Floods and other disasters are about to become even more expensive for Manitobans.
That’s the inevitable outcome of a federal government change to how it contributes to disaster financial assistance, say provincial and municipal leaders.
Canada’s Minister of Public Safety and Emergency Preparedness Steven Blaney announced changes last month to federal Disaster Financial Assistance Arrangements (DFAA). As of Feb. 1, the province’s threshold for eligibility for federal disaster assistance has risen significantly.
That means Manitobans are on the hook for more of the cost of a disaster before the rest of Canada steps in to help, said Premier Greg Selinger.
“Under the new rules, a disaster in Manitoba would have to reach $3.9 million before federal cost sharing would begin. The previous limit was $1.3 million,” he said in a news release.
“The 90-10 cost-sharing formula, where the federal government pays 90 per cent of the costs, won’t kick in until Manitoba’s costs reach almost $20 million,” he added.
“The previous threshold was $6.5 million. The impact to rural and northern communities in particular will be significant.”
Selinger said if these changes had been in effect back to 2000 they would have cost the province an additional $54.9 million.
This is the first time the federal government has updated DFAA since 1970. It is part of Ottawa’s plans to roll out its new National Disaster Mitigation Program on April 1. That program will stream more money into flood prevention, and it also lays the groundwork for introducing a new residential flood insurance program in Canada, a federal news release stated.
“We are shifting from a reactive model to one that allows us to better identify, plan for, and prevent flood risks and the costs to Canadians that come with them,” said Blaney in the same release.
Municipal leaders are nervous that this is going to mean higher costs to them too, said Joe Masi, executive director of the Association of Manitoba Municipalities.
Municipalities’ share has been capped at $5 per person in the event there are damages from flooding. That’s been much better than having to pay a percentage of disaster costs, which can be highly variable, he added.
“The way the formula has worked over the years has been very good,” he said.
But this new federal-provincial formula could lead to municipalities having to contribute more upfront costs too, he said.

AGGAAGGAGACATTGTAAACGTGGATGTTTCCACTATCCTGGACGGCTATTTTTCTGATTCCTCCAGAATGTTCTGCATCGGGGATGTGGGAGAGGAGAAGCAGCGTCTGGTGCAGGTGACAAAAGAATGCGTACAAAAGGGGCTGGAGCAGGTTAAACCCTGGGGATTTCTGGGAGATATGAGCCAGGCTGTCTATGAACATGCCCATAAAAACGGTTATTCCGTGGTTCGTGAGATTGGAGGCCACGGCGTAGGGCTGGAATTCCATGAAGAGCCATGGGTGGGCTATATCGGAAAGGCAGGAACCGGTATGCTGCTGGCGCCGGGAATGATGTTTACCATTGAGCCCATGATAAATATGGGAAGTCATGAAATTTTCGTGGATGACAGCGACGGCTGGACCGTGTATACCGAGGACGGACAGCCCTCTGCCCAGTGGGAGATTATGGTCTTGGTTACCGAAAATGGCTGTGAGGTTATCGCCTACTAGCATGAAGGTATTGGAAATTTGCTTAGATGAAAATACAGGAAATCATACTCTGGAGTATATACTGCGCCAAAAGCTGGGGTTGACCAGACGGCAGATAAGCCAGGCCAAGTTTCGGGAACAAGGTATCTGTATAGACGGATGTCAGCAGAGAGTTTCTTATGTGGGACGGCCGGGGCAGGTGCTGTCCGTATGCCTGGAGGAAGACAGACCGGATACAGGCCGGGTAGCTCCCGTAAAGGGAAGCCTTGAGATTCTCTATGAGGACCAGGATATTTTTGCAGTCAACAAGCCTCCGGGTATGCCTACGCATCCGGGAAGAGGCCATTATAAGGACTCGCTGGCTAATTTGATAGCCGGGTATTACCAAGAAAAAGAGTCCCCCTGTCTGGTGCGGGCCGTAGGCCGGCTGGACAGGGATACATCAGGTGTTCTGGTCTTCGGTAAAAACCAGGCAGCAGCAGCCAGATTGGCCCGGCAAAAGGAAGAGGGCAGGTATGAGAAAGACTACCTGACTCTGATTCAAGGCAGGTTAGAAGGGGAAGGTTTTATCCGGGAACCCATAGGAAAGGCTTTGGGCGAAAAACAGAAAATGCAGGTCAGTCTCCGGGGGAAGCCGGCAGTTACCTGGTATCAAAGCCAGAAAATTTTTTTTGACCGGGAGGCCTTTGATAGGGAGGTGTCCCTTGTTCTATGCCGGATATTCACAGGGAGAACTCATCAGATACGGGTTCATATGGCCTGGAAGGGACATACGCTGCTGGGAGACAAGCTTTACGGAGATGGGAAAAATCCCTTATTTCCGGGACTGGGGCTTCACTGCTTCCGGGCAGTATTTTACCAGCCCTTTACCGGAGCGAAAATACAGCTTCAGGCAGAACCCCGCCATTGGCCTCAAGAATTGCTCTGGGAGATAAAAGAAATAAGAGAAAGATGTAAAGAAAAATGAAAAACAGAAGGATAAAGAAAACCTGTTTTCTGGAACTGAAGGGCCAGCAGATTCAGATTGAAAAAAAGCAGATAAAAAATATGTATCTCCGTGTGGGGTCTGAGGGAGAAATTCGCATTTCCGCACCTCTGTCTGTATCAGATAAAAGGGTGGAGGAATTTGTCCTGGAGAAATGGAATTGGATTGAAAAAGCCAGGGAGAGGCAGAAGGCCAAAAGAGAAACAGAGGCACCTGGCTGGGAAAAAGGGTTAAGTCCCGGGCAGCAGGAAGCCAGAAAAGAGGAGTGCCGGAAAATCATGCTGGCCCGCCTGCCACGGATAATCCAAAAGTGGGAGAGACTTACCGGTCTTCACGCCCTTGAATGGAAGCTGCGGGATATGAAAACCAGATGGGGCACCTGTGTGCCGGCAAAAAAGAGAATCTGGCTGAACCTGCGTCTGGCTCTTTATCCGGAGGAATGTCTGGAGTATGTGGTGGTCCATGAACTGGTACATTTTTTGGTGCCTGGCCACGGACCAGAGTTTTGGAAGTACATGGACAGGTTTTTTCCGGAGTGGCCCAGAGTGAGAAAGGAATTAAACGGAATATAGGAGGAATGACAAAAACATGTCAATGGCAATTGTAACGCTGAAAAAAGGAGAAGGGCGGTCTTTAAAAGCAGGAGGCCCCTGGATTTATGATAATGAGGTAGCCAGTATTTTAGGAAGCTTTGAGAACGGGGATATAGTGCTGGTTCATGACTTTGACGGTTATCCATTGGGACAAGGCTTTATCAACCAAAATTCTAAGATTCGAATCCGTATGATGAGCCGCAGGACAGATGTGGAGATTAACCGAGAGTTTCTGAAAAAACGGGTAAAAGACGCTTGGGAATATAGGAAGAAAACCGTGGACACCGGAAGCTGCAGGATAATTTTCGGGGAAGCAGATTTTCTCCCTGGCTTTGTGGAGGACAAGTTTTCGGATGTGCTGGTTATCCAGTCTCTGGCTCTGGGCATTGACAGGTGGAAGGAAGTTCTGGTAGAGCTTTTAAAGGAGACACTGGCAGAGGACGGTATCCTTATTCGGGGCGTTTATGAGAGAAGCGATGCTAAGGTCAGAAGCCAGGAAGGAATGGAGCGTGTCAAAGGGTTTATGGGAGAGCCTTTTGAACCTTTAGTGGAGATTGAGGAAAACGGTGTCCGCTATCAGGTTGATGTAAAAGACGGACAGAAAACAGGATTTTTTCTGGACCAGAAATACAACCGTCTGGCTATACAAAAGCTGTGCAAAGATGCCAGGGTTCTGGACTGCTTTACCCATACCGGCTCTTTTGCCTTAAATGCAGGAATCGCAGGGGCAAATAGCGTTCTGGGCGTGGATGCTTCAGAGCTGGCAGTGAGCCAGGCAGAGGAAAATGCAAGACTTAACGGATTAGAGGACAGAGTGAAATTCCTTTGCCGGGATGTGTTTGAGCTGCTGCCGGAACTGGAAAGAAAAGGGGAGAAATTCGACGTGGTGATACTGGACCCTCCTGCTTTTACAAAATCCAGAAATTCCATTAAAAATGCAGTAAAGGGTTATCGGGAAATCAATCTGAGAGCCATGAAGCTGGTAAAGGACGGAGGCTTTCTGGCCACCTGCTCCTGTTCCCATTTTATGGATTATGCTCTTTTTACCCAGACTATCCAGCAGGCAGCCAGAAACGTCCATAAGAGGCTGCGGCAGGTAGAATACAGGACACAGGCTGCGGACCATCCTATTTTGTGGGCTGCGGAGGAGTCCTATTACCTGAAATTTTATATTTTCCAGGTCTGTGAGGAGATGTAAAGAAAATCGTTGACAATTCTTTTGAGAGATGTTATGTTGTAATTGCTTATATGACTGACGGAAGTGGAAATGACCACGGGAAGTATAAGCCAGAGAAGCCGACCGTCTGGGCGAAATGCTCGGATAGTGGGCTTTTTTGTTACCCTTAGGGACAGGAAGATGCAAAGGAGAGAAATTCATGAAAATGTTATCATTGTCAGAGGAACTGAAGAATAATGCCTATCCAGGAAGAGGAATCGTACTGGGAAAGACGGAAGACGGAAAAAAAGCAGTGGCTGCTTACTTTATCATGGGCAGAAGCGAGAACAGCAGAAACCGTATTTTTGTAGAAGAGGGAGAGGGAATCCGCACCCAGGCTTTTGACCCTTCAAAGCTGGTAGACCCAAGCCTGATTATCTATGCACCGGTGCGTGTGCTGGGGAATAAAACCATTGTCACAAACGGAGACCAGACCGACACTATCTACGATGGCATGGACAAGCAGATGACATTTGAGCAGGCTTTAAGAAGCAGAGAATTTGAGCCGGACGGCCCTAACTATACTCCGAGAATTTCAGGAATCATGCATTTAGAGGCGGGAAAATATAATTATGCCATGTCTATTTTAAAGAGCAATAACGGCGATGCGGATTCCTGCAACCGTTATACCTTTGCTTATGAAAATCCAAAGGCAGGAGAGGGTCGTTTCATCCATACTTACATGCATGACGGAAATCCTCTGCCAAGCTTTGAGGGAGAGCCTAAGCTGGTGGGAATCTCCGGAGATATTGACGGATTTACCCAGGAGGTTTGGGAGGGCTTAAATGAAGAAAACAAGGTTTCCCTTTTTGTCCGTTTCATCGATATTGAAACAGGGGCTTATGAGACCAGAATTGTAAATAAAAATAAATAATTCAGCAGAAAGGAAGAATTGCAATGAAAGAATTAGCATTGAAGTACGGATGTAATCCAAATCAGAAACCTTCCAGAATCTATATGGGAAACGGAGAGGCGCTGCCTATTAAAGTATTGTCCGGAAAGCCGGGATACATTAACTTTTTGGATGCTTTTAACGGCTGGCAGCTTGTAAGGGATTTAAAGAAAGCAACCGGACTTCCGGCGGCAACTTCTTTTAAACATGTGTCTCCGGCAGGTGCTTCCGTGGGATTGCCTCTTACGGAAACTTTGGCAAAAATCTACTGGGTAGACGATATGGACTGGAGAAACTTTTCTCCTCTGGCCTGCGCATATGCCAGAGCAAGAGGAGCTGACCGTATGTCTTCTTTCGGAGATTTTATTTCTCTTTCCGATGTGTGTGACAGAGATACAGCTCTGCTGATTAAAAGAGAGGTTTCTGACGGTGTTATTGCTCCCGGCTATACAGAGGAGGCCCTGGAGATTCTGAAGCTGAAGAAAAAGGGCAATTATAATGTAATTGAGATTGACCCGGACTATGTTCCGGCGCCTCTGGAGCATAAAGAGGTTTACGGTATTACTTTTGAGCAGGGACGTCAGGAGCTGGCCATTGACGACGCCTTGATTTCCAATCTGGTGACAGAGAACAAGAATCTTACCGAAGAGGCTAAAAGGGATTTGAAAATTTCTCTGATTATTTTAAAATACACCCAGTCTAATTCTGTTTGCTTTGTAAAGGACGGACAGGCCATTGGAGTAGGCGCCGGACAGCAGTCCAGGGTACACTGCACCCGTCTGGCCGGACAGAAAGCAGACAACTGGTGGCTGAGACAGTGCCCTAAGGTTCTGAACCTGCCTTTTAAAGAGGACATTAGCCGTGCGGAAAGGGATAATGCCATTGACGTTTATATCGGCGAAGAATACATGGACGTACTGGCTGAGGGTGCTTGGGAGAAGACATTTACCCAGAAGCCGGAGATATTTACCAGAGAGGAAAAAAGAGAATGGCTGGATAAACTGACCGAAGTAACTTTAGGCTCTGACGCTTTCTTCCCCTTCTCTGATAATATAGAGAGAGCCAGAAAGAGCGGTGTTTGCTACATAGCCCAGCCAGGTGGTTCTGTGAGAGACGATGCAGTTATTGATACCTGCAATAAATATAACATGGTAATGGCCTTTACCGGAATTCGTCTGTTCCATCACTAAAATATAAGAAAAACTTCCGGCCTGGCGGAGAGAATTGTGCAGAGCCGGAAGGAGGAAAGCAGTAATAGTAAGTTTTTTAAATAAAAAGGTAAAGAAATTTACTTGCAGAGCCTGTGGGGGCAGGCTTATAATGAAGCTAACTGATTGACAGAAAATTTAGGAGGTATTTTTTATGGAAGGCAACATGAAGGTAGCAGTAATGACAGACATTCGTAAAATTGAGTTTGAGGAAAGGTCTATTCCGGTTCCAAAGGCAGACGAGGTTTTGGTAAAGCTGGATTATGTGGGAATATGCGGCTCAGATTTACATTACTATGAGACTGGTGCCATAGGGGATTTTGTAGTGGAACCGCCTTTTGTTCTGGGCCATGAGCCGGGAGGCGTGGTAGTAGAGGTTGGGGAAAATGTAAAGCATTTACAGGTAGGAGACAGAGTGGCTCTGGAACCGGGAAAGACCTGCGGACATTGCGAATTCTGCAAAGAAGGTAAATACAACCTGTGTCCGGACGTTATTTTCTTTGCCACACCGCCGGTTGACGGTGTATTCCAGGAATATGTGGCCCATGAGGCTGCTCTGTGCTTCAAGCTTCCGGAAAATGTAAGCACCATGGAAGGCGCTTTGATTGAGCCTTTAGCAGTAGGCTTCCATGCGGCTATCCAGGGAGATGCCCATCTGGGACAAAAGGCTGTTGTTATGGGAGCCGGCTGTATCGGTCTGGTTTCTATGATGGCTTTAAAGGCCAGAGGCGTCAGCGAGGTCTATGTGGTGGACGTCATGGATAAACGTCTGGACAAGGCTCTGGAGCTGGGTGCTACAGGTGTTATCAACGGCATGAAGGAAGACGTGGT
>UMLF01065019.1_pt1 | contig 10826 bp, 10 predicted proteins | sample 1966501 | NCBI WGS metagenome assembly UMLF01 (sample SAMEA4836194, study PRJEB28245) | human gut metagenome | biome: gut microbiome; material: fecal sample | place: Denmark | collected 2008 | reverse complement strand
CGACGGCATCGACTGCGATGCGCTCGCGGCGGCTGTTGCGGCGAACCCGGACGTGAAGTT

“Even though this formula deals with how the provincial and federal governments cost share, our fear is that this will potentially then lead to a download of some of these costs down to the municipalities,” Masi said.
What impact that could have is only speculative right now, he added.
“That’s the big unknown,” he said. “All we know at this point is the federal-provincial formula has been changed. But we believe this will affect Manitoba communities in a very negative way.”
Due to frequent flooding, Manitoba has become one of the largest users of disaster financial relief in Canada.
Between 2000 and 2014, Manitoba enacted Disaster Financial Assistance programs 49 times, representing a cumulative total of $1.067 billion in disaster expenditure by the province.
The federal Economic Action Plan 2014 committed Ottawa to establish the National Disaster Mitigation Program and consult on changes to the DFAA formula, as well as to look for options for a national approach to residential flood insurance.
Nationally, federal payouts for disasters across Canada have been rising dramatically since 1970. Between 1970 and 1995, DFAA payments averaged $10 million a year. After 1995 to 2011 that amount grew to $118 million a year and between 2012 and 2013 it was $280 million.
Blaney said the upcoming National Mitigation Program aims to reduce these costs, which have been primarily flood related, to all levels of government.
“Through the National Disaster Mitigation Program, the Government of Canada will provide provinces and territories funding to help share the costs of flood mitigation measures, improving resiliency against floods, which currently account for the majority of payments through DFAA,” he said.